STAT LINE: 49 G / 45 IP / 3.97 ERA / 1.412 WHIP / Missed 60 days due to punching a door
ROLE ON THE 2018 TEAM: Hunter Strickland was the obvious choice for closer after Mark Melancon started the season on the disabled list. And he was pretty good at it! He only allowed two earned runs in the month of April and none in June, before things took a turn for the worse.
On June 14th, the Giants were in Miami facing the Marlins in the getaway game of a four-game series. They were facing the Miami Marlins for the fourth of seven games they would play against them in a little over a week. Just to set the mood.
In the ninth inning, with the Giants leading 3-2, Strickland ended up getting a blown save on an unearned run caused by an error by Joe Panik, which allowed Lewis Brinson the opportunity to drive in the tying run. The game would last 16 innings and the Giants would go on to win it in the form of a two-run single from Pablo Sandoval. Great times! Everyone moved on, right?
Hahaha, of course not.
Strickland next faced Brinson on June 18th, in San Francisco this time. He threw up and in towards Brinson’s chin. Brinson then hit a single to tie the game and flipped his bat along the way.
This led to a great number of things.
First, Strickland would go on to give up two more runs and get his first blown-save loss of the season. It happens. No closer is perfect and reasonable people understand that and move on to the next game.
No one has ever accused Strickland of being reasonable, though. And he took out his frustration with this loss on a door. Or on his hand, depending on your point of view.
Now, for some perspective, Madison Bumgarner had only recently come back from having his hand broken at the end of spring training, and this was roughly around the same time that Evan Longoria had his hand broken in the FIRST series against the Marlins.
Now Bruce Bochy had to look the beat writers in the eye and explain to them that the team’s closer, a man who is paid to use his hand to throw a baseball, used said hand to punch a door instead and would miss two months.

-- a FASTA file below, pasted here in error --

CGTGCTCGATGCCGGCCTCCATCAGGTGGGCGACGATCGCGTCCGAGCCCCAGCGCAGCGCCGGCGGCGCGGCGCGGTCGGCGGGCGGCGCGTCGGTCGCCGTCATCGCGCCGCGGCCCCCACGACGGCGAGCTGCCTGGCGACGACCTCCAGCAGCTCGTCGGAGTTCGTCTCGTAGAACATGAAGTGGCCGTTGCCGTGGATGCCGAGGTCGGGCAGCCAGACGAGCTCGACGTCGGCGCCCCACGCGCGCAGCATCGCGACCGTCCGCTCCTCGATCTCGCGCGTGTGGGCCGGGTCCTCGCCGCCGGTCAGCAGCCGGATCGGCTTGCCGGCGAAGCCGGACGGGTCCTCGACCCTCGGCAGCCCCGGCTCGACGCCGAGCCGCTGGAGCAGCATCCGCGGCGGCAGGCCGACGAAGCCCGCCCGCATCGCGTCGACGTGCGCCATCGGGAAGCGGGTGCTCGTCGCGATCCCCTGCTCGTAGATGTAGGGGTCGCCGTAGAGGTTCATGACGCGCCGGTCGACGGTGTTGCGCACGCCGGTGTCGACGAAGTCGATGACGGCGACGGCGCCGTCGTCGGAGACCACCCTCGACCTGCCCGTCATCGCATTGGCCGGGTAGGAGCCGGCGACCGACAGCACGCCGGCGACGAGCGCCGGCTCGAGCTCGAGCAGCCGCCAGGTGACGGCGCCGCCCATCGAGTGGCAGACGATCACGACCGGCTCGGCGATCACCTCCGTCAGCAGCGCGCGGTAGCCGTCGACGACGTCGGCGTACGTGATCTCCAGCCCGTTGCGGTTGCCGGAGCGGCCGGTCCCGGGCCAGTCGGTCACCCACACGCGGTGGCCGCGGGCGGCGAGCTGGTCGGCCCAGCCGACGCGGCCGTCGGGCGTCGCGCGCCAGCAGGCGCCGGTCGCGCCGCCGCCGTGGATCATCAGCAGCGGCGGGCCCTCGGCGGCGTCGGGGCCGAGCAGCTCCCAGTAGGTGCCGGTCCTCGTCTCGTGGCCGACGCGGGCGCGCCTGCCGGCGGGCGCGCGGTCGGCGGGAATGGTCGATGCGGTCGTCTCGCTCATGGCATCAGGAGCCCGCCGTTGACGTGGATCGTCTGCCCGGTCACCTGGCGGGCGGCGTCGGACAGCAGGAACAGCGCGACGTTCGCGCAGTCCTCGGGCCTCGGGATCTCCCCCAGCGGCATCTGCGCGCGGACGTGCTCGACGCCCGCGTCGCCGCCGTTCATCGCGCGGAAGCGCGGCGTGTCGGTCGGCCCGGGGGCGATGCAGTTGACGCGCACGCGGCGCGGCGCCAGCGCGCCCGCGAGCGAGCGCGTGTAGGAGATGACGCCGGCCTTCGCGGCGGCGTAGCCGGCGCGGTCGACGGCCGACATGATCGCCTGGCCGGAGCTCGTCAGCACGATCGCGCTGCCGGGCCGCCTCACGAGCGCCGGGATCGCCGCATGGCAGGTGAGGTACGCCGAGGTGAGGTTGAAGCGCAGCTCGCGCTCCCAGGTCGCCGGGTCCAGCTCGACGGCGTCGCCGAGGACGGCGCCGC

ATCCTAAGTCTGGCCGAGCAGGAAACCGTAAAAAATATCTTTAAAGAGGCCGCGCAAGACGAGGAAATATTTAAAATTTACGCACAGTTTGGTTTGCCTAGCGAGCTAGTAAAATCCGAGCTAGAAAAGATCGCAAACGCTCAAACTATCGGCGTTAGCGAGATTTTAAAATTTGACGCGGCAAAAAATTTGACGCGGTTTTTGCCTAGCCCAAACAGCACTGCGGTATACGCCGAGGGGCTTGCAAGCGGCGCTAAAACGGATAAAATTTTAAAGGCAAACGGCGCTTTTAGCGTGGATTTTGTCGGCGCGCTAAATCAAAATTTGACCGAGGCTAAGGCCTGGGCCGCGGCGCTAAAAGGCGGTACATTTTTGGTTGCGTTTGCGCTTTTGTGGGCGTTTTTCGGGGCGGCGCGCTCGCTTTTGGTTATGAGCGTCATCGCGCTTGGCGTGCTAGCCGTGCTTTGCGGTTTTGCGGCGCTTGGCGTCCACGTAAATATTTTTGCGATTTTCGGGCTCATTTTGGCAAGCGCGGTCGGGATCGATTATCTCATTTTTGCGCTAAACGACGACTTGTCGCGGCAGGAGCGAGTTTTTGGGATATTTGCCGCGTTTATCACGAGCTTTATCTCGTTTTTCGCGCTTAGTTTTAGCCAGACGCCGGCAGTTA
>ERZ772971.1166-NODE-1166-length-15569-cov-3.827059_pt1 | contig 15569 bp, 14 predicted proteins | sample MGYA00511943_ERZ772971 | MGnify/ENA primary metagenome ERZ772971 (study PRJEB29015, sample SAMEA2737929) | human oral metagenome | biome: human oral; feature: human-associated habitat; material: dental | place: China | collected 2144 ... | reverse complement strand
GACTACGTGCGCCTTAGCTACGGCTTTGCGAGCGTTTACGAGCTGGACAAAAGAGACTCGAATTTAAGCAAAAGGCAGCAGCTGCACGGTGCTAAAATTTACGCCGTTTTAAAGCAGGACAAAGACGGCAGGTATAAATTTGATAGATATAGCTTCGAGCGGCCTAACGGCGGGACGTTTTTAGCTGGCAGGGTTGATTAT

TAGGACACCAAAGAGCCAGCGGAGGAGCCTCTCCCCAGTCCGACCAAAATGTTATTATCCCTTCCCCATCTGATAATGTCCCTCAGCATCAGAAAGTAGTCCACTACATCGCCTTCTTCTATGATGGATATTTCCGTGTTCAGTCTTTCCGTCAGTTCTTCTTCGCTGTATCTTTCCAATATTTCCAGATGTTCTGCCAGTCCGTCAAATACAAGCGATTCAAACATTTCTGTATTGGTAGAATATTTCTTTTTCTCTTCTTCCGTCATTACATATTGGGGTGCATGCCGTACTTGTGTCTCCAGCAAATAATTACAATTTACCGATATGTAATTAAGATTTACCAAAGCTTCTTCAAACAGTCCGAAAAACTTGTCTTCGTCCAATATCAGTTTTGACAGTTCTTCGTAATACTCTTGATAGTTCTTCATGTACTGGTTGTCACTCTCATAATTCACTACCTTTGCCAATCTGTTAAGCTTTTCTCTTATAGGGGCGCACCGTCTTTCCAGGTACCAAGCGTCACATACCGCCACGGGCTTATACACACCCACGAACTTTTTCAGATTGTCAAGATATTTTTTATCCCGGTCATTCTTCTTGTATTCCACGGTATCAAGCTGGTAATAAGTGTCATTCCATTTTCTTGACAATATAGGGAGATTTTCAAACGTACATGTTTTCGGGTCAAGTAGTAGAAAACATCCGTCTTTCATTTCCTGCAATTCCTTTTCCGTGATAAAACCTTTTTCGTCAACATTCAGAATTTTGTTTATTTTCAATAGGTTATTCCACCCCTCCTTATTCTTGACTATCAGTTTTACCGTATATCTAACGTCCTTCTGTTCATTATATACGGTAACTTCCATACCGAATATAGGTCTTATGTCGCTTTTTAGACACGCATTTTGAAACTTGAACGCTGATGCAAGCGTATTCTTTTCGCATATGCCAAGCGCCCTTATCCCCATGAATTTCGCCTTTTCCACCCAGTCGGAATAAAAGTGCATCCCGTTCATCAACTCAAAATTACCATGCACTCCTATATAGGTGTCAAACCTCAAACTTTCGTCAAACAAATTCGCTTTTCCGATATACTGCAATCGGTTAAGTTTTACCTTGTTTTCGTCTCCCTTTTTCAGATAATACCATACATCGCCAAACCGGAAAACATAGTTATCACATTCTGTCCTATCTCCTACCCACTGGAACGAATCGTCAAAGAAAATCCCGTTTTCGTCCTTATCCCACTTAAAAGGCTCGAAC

This led to the great plunk war, or one of them anyway. As retaliation was taken against...Lewis Brinson, for some reason. For making The Hulk angry, I guess.
Anyway, Strickland did indeed miss two months and when he got back, his role in the bullpen was not waiting for him and it seemed that any faith that might have been placed in him before his tantrum had now been lost. Strickland saw himself used in lower leverage spots, with low-to-moderate success.
His velocity was down, and in the final two months of the season, Strickland sported a 6.59 ERA in 13.1 innings of work and ended the season by allowing three earned runs in the disastrous 15-0 loss to the Dodgers in the final game of the year. A pretty fitting end to his season and the Giants’ season.
However, will it be the fitting end of his time with the Giants?
ROLE ON THE 2019 TEAM: Unknown. Though I would probably say that about a lot of players until the Giants hire a new president of baseball operations, Strickland may be a different situation.
Strickland is entering his second year of arbitration and will likely be looking at $2-3 million for next season. But it’s hard to see a need for him at this point. He let the team down when he was given an opportunity to shine in a high-pressure role, and he didn’t impress when he returned from that let-down. There are other and better options in the bullpen, which is a refreshing change of pace and one of the only bright spots of the 2018 season.
The Giants may look to trade him if they are happy with those other options and ready to move on. Time will tell, but if he stays with the team, we will likely see him continue in low-pressure situations until he proves to the coaches that he can keep his cool.
I don’t think I need to elaborate beyond the “broke his own hand in a fit of pique” part. I’m not giving him an F based on his last two months, it was obvious he was not up to full strength and he will likely bounce back to some degree.
In any other situation, I would have some sympathy for the player and grade on an injury-adjusted bell curve. But not for pitchers who get angry and punch doors. That’s all on him and he gets to own it for the purposes of this exercise, and likely for the rest of his career.